Style guide

TagLast edit: 15 Jun 2021 1:18 UTC by Pablo

This Style Guide describes the stylistic rules to which all EA Wiki articles should conform. We are definitely happy for you to begin contributing to the Wiki without having learned these rules. We would much rather have good content we need to reformat than no content at all, and we are grateful for your contributions either way.

The document is heavily based on Wikipedia’s Manual of Style, and a few parts of it are directly copied from that article. However, it also deviates from it in a number of respects, and is considerably shorter. If you are broadly familiar with Wikipedia’s conventions already, you may want to skim liberally and just focus on the sections that present you with new information.

The Style Guide is a work in progress, and it will be revised and expanded over time. If you have questions about matters of style not answered by this document, or answered inadequately, feel free to make an edit or leave a comment.

Organization of articles


The title of an article should be a precise, concise and recognizable name or description of the topic of the article. Use sentence case, and avoid articles at the beginning and punctuation marks at the end, unless doing so would result in the removal of an inseparable part of the name.

History of effective altruism

The history of effective altruism

The Life You Can Save

Life You Can Save

If the title is a name that has an associated acronym, use the acronym only if that is how the subject is primarily known.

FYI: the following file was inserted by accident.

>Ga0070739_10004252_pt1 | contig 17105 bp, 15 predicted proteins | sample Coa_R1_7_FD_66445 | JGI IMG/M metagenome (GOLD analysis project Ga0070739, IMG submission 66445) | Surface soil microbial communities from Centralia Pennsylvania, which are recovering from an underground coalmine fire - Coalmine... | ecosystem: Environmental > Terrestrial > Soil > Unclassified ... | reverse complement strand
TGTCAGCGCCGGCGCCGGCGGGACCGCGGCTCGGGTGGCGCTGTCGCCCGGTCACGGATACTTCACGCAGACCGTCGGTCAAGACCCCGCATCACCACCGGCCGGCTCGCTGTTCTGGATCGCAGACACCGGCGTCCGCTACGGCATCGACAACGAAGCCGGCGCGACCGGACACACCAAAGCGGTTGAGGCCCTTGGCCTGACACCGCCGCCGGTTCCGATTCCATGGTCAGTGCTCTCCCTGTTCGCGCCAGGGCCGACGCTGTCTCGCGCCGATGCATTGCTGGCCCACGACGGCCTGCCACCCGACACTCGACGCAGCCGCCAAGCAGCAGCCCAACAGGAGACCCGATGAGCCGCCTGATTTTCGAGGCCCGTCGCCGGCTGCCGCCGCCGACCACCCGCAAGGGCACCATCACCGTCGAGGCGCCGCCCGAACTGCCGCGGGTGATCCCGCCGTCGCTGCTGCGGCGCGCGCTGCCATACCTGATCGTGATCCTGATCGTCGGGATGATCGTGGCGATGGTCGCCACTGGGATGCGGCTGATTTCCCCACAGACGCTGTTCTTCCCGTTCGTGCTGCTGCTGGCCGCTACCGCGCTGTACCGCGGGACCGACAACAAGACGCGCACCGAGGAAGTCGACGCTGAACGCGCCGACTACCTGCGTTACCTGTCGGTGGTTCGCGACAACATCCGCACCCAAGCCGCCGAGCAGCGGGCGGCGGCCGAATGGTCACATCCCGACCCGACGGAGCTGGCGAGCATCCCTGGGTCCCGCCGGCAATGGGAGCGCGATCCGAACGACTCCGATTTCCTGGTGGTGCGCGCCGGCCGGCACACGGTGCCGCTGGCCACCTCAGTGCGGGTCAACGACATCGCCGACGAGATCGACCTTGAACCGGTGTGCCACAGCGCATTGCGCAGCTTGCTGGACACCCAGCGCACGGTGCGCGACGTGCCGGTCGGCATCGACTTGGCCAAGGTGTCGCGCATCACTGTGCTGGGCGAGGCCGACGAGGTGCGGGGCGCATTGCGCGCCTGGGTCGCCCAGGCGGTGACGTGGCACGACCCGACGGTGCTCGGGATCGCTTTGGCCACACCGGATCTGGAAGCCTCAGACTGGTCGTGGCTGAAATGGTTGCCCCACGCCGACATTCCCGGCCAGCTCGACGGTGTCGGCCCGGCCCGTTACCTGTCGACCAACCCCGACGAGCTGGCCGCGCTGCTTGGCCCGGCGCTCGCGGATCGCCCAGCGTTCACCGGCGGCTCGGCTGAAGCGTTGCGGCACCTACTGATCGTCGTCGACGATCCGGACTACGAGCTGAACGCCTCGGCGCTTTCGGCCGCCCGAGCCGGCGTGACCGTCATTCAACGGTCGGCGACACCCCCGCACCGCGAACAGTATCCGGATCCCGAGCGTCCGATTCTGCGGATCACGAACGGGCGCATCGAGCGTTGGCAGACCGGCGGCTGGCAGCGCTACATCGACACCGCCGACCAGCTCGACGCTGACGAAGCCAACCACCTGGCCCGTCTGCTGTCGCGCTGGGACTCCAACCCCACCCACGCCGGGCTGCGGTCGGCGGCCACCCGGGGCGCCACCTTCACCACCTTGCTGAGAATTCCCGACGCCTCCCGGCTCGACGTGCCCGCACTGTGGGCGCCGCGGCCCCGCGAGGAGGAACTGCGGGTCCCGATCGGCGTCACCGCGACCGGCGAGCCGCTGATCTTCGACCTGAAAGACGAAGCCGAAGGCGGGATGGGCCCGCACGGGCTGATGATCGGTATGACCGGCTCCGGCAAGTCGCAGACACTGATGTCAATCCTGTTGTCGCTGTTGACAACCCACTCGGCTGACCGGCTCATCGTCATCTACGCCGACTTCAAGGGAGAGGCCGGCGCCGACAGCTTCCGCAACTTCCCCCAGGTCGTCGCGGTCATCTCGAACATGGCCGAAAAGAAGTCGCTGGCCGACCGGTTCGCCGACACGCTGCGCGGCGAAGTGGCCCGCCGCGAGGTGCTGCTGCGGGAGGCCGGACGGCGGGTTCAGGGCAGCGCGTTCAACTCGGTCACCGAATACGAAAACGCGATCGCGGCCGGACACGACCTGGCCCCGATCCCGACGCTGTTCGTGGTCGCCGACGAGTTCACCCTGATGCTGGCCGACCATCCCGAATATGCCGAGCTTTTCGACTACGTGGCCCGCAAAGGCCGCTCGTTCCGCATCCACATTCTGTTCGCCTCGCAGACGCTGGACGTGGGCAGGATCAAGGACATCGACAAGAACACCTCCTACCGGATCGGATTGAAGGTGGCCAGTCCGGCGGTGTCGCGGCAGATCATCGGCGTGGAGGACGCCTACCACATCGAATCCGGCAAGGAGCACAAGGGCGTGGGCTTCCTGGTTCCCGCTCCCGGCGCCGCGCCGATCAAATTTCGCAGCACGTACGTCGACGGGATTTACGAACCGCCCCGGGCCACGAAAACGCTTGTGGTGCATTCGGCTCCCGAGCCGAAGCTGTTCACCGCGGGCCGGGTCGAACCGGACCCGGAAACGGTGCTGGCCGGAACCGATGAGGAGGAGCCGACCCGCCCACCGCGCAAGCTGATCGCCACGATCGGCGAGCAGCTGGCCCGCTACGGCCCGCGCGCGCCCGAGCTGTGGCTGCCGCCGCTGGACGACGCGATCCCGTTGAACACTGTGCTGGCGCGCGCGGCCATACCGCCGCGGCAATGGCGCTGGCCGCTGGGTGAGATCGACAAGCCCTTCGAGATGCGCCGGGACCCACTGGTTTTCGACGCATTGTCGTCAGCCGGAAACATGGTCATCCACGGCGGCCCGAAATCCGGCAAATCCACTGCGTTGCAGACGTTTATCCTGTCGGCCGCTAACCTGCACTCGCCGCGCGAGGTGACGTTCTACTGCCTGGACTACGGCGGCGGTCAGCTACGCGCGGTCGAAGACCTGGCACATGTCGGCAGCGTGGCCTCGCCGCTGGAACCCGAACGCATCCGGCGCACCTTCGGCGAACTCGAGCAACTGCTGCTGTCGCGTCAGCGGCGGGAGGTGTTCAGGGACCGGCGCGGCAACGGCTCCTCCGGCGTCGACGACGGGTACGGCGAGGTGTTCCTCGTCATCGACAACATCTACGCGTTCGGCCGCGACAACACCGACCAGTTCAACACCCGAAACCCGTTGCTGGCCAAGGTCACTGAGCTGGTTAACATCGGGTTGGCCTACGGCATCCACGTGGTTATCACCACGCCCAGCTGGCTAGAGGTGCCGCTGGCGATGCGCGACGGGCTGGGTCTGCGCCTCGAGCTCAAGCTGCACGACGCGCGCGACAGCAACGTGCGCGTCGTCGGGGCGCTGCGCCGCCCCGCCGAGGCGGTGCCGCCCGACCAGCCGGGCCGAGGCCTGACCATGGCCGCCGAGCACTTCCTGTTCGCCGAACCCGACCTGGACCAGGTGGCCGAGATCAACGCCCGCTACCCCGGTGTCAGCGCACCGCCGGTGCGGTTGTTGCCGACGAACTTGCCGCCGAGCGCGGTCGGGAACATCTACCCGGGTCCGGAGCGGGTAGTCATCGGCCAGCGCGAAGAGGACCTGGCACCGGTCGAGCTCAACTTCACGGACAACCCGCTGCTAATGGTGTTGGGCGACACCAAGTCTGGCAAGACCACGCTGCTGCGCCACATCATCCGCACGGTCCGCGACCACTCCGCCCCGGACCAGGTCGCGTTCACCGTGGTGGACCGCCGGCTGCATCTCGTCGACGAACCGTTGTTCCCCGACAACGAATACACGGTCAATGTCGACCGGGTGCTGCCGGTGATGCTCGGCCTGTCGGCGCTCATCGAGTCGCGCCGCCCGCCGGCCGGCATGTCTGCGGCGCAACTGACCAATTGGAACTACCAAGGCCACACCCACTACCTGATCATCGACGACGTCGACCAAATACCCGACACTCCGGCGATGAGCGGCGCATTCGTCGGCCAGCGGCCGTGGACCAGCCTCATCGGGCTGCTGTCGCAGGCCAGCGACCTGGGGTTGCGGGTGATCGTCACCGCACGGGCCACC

Animal Charity Evaluators


In general, give preference to the singular over the plural:

existential risk

existential risks

If the title involves a conjunction, use “and” rather than an ampersand (&).


Begin every article with a lead section, or a summary of the subject, followed by a body.

The first sentence of the lead should contain a definition of the topic of the article. The title of the article should appear in this sentence, in boldface.

GiveWell is a nonprofit charity evaluator based in San Francisco.

If relevant, include alternative or former terms or spellings for the topic in parentheses. These variants should also be boldfaced.

Open Philanthropy (previously the Open Philanthropy Project) is a research and grantmaking foundation based in San Francisco.

Divide the body, but never the lead itself, into sections. Each section may be further subdivided into subsections, as needed.

The sections of the body may be followed, when appropriate, with the sections Bibliography, External links and Related entries, in that order. See here and here for examples.

Section headings

Each section in the article, except the lead section, is associated with a section heading. When naming headings, follow the same rules as govern the naming of titles.


Write in an encyclopedic tone. Avoid slang, colloquialisms, legalese or unnecessary jargon. Do not write from a first- or second-person perspective. Avoid bombastic wording, innuendo, humor, or irony.